Every student of political science will try to make sense of the outcome of the election in Bihar.

It is easy to make nonsense of the result, as the BJP’s Parliamentary Board did, blaming it on the “arithmetic”. What arithmetic? They added the vote shares of the JD(U), the RJD and the Congress in the Parliament election of 2014 — when the JD(U) and RJD contested separately — and concluded that the NDA’s vote share was smaller and therefore the BJP/NDA was defeated!

Several obvious questions arise:

1. Was the arithmetic not known before the counting day, and yet why did every BJP leader declare that the party would get an absolute (some said two-third) majority?

2. Does a voter vote for the same party in every election?

3. If arithmetic decided elections, how did the BJP win 22 of the 40 seats in Bihar in the Parliament election of 2014? Going by the vote shares in the Assembly election of 2010, the BJP should have won less seats than the JD(U) in 2014.

The Change since 2014

The answer lies in the change that has taken place in the BJP since 2014, a change that Mr L K Advani, Mr M M Joshi, Mr Shanta Kumar and Mr Yashwant Sinha described as the ‘emasculation’ of the party.

In 2014, the BJP presented itself as a democratic party with a collective leadership (although it was subservient to the RSS). Even after he was anointed as the candidate for prime minister, Mr Modi usually deferred to his colleagues. He resolutely and unwaveringly stuck to the theme of development. There was no mention of reservation or the cow or uniform civil code or rewriting history or banning beef, books, jeans or love. In short, the BJP’s campaign, spearheaded by Mr Modi, did not challenge or run counter to the ethos of the Indian people. The BJP seemed to respect Indian society’s diversity, pluralism and tolerance of differences among the people.

True, there were incidents of intolerance in the run-up to the elections, but few blamed the BJP for those incidents. Even when the extreme right wing of the Sangh Parivar was the provocateur, the BJP’s leadership was absolved. In 2014, throughout the period of the election to the Lok Sabha and, subsequently, elections to the legislatures of Maharashtra, Haryana, Jammu & Kashmir and Jharkhand, the BJP seemed to be in sync with the ethos of India. The fear of a fundamentalist right-wing party assuming power receded. The electorate warmed up to Mr Modi and his eloquence and gave him a mandate that no party had got in 30 years.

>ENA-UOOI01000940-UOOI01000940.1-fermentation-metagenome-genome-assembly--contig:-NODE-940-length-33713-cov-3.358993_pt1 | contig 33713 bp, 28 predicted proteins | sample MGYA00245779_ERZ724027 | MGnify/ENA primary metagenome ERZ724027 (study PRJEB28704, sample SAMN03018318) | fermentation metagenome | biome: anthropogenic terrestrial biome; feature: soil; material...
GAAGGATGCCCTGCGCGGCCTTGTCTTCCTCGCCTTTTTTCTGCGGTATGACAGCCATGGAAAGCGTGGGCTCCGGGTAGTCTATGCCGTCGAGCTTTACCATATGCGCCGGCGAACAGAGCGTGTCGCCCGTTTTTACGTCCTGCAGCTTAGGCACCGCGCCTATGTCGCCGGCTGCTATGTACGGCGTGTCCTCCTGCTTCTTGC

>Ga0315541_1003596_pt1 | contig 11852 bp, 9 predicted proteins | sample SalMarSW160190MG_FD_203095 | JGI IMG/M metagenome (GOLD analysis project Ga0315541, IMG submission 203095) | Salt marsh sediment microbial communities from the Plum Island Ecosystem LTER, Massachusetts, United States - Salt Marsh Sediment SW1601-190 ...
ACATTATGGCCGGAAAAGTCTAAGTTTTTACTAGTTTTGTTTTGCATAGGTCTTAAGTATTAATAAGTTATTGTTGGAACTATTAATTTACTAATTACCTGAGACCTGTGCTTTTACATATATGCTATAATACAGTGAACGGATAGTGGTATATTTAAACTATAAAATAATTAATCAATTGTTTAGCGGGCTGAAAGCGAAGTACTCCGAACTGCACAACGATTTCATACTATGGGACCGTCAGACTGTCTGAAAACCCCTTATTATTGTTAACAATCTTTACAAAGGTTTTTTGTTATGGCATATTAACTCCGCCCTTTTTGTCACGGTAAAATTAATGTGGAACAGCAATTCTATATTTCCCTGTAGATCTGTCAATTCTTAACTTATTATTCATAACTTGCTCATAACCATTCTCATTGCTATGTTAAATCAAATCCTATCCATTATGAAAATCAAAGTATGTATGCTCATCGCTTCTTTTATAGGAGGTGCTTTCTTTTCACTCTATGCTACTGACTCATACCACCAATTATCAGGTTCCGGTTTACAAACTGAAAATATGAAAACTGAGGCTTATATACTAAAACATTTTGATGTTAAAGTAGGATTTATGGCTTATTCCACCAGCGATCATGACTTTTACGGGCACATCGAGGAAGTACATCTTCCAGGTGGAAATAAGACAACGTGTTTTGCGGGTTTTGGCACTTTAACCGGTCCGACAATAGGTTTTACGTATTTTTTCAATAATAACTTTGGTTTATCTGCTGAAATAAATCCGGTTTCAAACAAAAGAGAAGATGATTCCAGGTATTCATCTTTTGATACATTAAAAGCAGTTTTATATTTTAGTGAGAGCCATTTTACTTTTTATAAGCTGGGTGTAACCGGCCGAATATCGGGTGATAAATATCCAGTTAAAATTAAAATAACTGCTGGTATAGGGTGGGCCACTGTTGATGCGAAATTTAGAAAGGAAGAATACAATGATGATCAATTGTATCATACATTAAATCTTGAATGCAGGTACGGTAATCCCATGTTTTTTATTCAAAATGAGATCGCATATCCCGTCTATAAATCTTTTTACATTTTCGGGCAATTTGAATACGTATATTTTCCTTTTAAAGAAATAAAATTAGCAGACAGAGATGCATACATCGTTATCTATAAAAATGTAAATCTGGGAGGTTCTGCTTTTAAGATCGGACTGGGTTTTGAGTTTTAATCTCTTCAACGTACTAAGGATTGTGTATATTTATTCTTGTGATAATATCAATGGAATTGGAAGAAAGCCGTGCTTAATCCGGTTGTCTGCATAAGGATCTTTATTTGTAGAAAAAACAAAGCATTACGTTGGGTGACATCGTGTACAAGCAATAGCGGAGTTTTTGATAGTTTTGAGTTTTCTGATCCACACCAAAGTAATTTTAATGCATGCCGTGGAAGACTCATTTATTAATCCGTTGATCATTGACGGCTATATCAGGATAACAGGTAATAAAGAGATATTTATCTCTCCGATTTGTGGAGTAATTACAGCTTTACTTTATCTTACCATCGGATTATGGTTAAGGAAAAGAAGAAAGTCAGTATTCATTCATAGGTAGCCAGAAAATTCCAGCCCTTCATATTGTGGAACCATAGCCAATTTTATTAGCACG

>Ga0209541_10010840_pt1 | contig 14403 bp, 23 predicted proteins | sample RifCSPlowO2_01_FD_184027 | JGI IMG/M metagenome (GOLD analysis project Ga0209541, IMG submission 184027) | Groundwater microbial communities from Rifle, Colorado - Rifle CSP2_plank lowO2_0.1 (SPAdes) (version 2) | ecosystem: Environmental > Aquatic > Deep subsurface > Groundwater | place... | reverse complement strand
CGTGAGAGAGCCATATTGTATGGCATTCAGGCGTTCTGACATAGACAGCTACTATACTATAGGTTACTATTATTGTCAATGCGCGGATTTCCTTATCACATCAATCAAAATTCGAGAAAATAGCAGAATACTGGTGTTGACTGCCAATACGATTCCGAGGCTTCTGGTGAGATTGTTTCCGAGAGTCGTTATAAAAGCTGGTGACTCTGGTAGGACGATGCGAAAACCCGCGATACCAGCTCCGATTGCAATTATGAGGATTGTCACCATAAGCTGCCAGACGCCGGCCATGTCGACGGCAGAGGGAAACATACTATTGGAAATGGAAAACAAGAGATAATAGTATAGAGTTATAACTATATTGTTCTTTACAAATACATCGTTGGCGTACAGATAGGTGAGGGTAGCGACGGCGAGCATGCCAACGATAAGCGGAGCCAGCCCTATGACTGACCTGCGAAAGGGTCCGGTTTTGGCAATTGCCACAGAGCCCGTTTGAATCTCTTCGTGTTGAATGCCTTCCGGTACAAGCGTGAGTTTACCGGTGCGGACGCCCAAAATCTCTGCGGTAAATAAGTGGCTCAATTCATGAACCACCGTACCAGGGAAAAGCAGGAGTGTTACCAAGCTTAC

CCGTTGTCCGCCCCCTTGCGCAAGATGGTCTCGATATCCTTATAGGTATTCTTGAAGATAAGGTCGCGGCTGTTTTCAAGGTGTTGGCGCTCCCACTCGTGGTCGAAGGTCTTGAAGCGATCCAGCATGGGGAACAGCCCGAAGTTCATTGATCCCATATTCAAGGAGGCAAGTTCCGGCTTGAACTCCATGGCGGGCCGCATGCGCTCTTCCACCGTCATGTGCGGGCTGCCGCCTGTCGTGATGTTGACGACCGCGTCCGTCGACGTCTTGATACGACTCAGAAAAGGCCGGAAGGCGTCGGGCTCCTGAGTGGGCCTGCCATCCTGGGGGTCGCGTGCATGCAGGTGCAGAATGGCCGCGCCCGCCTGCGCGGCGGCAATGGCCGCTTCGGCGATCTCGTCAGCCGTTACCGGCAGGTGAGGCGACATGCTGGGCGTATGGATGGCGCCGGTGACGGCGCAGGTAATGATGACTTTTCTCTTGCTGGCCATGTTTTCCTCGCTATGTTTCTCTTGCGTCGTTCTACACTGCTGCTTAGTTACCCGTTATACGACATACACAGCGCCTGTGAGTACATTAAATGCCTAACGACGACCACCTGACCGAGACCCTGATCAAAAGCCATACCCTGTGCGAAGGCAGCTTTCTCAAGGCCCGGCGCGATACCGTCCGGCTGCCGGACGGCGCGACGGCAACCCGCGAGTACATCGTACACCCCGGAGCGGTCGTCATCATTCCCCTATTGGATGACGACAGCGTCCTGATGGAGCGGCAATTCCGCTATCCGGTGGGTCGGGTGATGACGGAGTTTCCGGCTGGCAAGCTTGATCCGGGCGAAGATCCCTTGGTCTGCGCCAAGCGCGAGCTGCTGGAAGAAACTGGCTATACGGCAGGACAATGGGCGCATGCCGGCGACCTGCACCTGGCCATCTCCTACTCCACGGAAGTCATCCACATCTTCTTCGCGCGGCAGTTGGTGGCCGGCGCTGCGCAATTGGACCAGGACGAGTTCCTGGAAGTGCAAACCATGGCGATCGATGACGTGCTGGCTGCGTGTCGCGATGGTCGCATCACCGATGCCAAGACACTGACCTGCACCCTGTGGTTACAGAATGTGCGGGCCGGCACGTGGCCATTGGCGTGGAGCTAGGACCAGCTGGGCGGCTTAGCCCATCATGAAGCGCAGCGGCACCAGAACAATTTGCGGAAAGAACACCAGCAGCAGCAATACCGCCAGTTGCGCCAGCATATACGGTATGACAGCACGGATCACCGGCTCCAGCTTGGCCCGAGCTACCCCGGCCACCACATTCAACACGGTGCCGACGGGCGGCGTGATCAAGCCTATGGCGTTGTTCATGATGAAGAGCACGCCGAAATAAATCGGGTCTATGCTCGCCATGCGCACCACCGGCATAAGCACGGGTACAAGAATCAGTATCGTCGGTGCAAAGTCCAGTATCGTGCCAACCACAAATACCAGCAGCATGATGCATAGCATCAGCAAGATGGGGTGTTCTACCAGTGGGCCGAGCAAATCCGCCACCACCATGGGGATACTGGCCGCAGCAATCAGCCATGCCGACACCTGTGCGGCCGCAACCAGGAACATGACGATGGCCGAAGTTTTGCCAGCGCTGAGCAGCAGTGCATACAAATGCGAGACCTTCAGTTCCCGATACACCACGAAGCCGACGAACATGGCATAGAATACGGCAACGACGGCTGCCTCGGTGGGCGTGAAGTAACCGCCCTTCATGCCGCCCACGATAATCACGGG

The mistakes that were made

In the Delhi Assembly election, the BJP made its first mistakes, and paid a price. Those were tactical mistakes like projecting Mr Modi as the face of the next government in Delhi and, later, projecting Ms Kiran Bedi, a new entrant, as the chief minister.

In Bihar, the mistakes were compounded by challenging the very idea of India and allowing the extreme elements to ridicule the idea and its flag bearers (“Abdul Kalam was a nationalist despite being a Muslim”, “Mr Shah Rukh Khan may live in India, but his heart is in Pakistan”, “the return of awards by writers is a manufactured protest”).

Take the statement that Mr Modi made after some bombs exploded at Gandhi Maidan, Patna, during a rally in October 2013. Mr Modi asked, with feeling, should Hindus fight Muslims or should they fight poverty; should Muslims fight Hindus or should they fight poverty? It was considered high-minded and placed Mr Modi above the fray. After the murder of Akhlaq, and after many days of silence, Mr Modi made the same statement in October 2015. This time it sounded hollow and left Mr Modi at the centre of a bitter battle.

What was eloquence in 2014 sounded like empty rhetoric in 2015. What were considered credible promises in 2014 appeared to be just chunavi jumla (election theatrics) in 2015.

What a PM cannot do

Who contributed most to the dramatic change of perception?

I am afraid it was Mr Modi himself with liberal help from Mr Amit Shah. As the candidate in 2014, Mr Modi spoke like a prime minister. As the Prime Minister in 2015, he spoke like a candidate. When there was a backlash following Mr Mohan Bhagwat’s call to review reservation, Mr Modi repeatedly referred to his caste as ati pichhda (extremely backward). When the slogan of ‘Bihari or Baahari’ caught on, Mr Modi ridiculed Bihar for its poverty, illiteracy and crime.

A Prime Minister cannot sound like a stump speaker at a municipal election. A Prime Minister cannot identify himself with a caste. A Prime Minister cannot refuse to empathise with a state and its people. A Prime Minister cannot accuse a Chief Minister of shielding terrorists.

Mr Modi addressed election rallies in 26 constituencies. The BJP lost in 13. The BJP drew a blank in 13 out of 38 districts of Bihar. It was a crushing defeat. The ethos of India had won.

All is not lost for the central government. As I had said in the last column, Mr Modi can “pause, take stock, pull back and steer the party on the path of good governance and development”. Will he, won’t he or can’t he? Your guess is as good as mine.

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